You could just as easily invert Husain's dichotomy, as I do in the title of this post [originally "The Prime Minister and the Secularist"]: Ibrahim Sharif could represent a secular, reform-minded opposition, and the prime minister could represent a reactionary, sectarian regime. But you'd still be no closer to understanding the complex political situation in Bahrain, in which all of the major actors — the opposition, the government, and various pro-government (or "anti-opposition") groups are riven with ideological splits.

There are other issues with Husain's analysis, particularly his assertion that Al Wefaq abandoned the crown prince by quitting the so-called "national dialogue" last summer.

Wefaq initially agreed to participate, believing that the dialogue would be led by the reform-minded crown prince. But Salman was sidelined even before the dialogue began, replaced with Khalifa al-Dhahrani, the parliament speaker and a close ally of the prime minister.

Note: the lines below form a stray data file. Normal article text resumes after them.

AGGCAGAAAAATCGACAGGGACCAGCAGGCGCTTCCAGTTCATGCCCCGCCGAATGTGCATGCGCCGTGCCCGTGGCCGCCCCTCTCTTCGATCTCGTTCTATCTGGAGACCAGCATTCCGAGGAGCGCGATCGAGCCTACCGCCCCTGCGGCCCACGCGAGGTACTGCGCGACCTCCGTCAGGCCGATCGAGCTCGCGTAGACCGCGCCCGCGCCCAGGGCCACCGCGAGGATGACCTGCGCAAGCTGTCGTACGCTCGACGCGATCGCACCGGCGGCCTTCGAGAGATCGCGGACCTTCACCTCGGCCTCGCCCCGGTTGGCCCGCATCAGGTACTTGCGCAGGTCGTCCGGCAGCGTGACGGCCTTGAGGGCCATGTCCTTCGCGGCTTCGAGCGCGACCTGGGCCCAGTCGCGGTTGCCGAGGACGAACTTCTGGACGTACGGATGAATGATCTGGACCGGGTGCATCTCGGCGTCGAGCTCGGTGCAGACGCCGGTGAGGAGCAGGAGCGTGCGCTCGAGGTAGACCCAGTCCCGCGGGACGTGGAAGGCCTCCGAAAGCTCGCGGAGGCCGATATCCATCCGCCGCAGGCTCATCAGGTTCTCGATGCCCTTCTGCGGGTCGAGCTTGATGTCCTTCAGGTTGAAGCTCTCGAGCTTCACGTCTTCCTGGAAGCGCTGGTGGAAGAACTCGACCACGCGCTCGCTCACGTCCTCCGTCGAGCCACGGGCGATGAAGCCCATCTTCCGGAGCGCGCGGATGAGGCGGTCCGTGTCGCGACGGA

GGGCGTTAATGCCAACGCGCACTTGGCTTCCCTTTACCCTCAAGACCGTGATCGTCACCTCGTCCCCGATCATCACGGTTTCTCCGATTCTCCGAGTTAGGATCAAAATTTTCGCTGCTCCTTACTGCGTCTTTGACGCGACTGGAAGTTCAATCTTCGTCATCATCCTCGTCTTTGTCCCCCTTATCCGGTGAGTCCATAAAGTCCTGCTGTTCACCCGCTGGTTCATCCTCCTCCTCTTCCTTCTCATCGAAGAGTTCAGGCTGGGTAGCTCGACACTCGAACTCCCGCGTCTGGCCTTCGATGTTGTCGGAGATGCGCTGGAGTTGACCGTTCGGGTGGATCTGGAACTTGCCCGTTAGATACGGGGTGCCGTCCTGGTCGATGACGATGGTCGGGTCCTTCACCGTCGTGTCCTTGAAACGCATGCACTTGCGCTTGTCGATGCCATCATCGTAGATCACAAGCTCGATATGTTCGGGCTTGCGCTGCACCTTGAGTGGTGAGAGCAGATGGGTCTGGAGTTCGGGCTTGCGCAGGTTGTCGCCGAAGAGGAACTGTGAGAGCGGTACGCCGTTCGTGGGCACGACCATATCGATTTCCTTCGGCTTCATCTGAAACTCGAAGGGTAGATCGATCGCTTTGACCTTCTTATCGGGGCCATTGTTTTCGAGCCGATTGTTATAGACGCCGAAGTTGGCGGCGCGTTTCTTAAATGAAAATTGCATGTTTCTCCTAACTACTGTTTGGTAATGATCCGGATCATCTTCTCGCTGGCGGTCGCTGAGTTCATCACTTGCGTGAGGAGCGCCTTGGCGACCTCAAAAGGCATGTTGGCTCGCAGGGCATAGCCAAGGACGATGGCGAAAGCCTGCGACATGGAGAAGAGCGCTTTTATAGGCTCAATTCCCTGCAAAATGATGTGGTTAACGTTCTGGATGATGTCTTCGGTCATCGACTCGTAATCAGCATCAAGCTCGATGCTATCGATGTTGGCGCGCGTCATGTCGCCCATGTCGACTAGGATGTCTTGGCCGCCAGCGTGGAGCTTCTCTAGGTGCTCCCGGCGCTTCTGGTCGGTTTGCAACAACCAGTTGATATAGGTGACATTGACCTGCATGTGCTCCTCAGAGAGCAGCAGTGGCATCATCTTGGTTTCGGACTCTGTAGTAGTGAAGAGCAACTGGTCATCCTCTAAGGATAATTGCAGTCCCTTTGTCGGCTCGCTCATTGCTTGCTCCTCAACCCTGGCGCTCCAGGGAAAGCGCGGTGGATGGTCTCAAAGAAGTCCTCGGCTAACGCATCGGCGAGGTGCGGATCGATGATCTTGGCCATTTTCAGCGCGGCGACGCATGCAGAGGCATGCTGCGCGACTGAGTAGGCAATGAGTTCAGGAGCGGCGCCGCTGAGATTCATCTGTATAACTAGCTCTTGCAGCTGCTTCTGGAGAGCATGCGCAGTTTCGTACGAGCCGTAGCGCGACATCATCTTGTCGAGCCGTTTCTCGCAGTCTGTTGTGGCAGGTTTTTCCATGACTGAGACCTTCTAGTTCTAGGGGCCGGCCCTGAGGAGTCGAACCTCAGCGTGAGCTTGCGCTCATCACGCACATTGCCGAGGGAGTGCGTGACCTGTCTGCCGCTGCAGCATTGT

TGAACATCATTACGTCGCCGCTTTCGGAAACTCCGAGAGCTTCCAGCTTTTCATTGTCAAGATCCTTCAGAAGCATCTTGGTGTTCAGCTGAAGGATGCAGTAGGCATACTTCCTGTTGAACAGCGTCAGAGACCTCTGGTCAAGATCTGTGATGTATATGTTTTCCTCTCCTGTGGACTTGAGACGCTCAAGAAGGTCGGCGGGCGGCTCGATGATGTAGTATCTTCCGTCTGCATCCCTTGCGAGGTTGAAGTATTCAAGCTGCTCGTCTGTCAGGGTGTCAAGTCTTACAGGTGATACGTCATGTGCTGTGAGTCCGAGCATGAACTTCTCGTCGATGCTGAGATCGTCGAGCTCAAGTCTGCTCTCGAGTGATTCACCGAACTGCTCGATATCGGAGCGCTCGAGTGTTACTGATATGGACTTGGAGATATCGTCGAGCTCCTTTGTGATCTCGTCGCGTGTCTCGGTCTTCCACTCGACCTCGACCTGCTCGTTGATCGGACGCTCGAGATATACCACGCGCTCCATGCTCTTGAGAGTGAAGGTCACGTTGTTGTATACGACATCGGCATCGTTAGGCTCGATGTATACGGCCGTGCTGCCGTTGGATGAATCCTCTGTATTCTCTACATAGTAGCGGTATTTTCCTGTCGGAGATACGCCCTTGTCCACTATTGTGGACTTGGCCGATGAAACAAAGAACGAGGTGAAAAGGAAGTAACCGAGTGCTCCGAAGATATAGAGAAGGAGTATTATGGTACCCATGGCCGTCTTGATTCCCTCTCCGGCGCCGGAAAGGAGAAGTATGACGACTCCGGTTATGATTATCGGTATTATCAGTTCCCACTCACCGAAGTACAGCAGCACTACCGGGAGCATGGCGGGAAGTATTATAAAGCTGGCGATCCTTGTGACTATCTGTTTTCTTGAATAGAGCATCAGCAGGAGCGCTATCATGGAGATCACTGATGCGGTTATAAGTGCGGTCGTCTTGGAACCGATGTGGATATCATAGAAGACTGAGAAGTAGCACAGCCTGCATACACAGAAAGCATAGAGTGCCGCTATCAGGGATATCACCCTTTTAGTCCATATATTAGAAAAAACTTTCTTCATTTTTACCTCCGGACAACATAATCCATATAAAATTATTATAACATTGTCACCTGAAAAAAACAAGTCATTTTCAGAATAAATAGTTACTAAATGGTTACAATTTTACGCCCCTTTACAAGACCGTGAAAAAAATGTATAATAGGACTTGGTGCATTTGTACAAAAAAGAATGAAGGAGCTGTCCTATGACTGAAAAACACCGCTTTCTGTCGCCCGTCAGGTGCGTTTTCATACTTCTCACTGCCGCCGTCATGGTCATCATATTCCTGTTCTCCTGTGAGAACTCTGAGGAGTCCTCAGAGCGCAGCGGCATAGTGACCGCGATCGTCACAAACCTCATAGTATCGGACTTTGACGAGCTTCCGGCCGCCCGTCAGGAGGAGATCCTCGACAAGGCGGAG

Wefaq continued to participate for about two weeks before finally withdrawing, declaring the talks "not serious." It's hard to argue with their verdict, given the marginal set of recommendations which came out of the talks.

You could also criticize Husain for several sins of omission — like the scant attention he gives to the excessive use of tear gas in Bahraini villages, the ongoing torture of detainees, the near-complete impunity enjoyed by members of the security forces. He criticizes the "language of Shiite sectarianism," but says nothing about the state-sponsored sectarianism directed against the Shia community.

The central issue with his analysis, though, is the framing, and the focus on Qassim. It's true that Qassim can mobilize large numbers of people: his endorsement was one reason for the huge turnout during the March 9 protest on Budaiya highway. But don't confuse that with ideological influence; the protesters carried signs calling for democratic reforms, not vilayet-e-fiqh. In four trips to Bahrain since the uprising began, and hundreds of interviews with opposition members, I have never met one who endorsed theocracy.